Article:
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Starting from this grammar: http://stackoverflow.com/a/14287002/1082002 I would realize a simple grammar that accepts and evaluates simple language like this:

   if a==c { 
      if a==b { 
      } else { 


So, if a==c, it executes a and evaluates if a==b, if it's true, it executes b otherwise c. Really simple.

The parser grammar and the tree grammar are these:

TreeEvaluator.g (combined grammar to produce an AST)

grammar TreeEvaluator;

options { 
    output = AST;

tokens { 

compilationUnit : block EOF -> block;

condition       : cif elif* celse? -> ^(IF cif elif* celse?);
cif             : IF expr block -> ^(CONDBLOCK expr block);
elif            : ELIF expr block -> ^(CONDBLOCK expr block);
celse           : ELSE block -> ^(DEFAULT block); 
expr            : ID EQ^ ID;
block           : LCUR instruction* RCUR -> ^(CODEBLOCK instruction*);
instruction     : ID | condition;

IF  : 'if';
ELIF: 'elif';
ELSE: 'else';
LCUR: '{';
RCUR: '}';
EQ  : '==';
ID  : ('a'..'z'|'A'..'Z')+;
WS  : (' '|'\t'|'\f'|'\r'|'\n')+ {skip();};

AstTreeEvaluatorParser.g (tree parser)

tree grammar AstTreeEvaluatorParser;

options { 
    output = AST;
    tokenVocab = TreeEvaluator;
    ASTLabelType = CommonTree;

@members { 
    private static final class Evaluation {
        boolean matched = false; 
        boolean done = false;

    private java.util.HashMap<String, Integer> vars = new java.util.HashMap<String, Integer>();

    public void addVar(String name, int value){
        vars.put(name, value);


compilationUnit : block+;

block        : ^(CODEBLOCK instruction*);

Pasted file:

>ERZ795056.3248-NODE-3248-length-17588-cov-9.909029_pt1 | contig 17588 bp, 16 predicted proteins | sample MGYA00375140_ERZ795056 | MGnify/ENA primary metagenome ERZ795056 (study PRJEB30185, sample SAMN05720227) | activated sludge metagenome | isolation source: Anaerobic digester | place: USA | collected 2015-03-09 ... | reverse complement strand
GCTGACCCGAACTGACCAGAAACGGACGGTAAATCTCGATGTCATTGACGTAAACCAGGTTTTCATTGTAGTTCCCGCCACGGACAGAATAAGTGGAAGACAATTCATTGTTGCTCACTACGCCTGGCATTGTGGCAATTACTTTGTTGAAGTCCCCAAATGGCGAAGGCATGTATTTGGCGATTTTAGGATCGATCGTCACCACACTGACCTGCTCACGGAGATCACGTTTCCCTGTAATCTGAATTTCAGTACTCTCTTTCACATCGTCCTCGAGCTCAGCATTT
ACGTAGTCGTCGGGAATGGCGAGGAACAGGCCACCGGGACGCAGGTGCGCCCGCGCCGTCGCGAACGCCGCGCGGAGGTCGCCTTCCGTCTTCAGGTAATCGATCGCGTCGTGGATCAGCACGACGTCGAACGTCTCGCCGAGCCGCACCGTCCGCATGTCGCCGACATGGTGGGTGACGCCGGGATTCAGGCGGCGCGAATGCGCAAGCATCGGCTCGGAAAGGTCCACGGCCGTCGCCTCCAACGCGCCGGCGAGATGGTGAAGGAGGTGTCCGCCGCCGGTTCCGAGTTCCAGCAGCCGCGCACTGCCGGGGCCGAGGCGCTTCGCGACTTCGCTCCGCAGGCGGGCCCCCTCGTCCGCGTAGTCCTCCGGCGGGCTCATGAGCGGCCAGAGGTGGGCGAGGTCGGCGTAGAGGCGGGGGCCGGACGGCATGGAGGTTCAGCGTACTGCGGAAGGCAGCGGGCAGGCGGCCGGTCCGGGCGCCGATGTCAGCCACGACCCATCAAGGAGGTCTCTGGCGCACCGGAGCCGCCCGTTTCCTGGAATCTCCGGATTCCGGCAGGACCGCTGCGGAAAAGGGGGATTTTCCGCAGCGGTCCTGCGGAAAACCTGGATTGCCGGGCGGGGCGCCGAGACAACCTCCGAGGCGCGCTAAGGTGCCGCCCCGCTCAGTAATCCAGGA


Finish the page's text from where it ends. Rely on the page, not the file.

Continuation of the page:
instruction  : ifStat | ID;

@init { Evaluation eval = new Evaluation(); }
         : ^(IF condition[eval]* defcond[eval]?) 

condition [Evaluation eval]
         : ^(CONDBLOCK exp {if ($exp.value) eval.matched = true;} evalblock[eval])

defcond [Evaluation eval] 
         : ^(DEFAULT {eval.matched = true;} evalblock[eval]) //force a match

evalblock [Evaluation eval]     
         : {eval.matched && !eval.done}? //Only do this when a condition is matched but not finished 
        block                //call the execution code
        {eval.done = true;}  //evaluation is complete.
         | ^(CODEBLOCK .*)  //read the code node and continue without executing

exp returns [boolean value]
        : ^(EQ lhs=ID rhs=ID)
        {$value = vars.get($lhs.getText()) == vars.get($rhs.getText());}

The problem is the DFA generated to predict the rule evalblock, this DFA has a method SpecialStateTransition() that refers to the parameter eval (as specified in the rule), but in generated Java class, that parameter is not visible.

I don't understand why, and if there is a way to avoid this problem.

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1 Answer 1

You have a semantic predicate (syntax {...}?) which contains a reference to a value which is changed by an action (syntax {...}). In your case, the value is the fields Evaluation.matched and Evaluation.done.

You should avoid this situation altogether - never¹ include a predicate that depends on an action executing. Instead, check these values in the actions by wrapping the action code in if (eval.matched && !eval.done) { ... }

¹ There are some people who write grammars that interact in this way, but I strictly avoid it due to the potential for problems like you are seeing and others that are even worse.

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Ok, so what do you suggest me to do in my case? I'm looking for a way to execute a branch (if the condition is true) or skip it entirely. That's the reason why I chose to use the Semantic Predicate, because if the conditions is false, I could skip the subtree with ^(CODEBLOCK .*), that consumes all tokens. My language has a lot of different instruction, I have to replicate this check if (eval.matched && !eval.done) everywhere ? –  marka.thore Mar 14 '13 at 19:02

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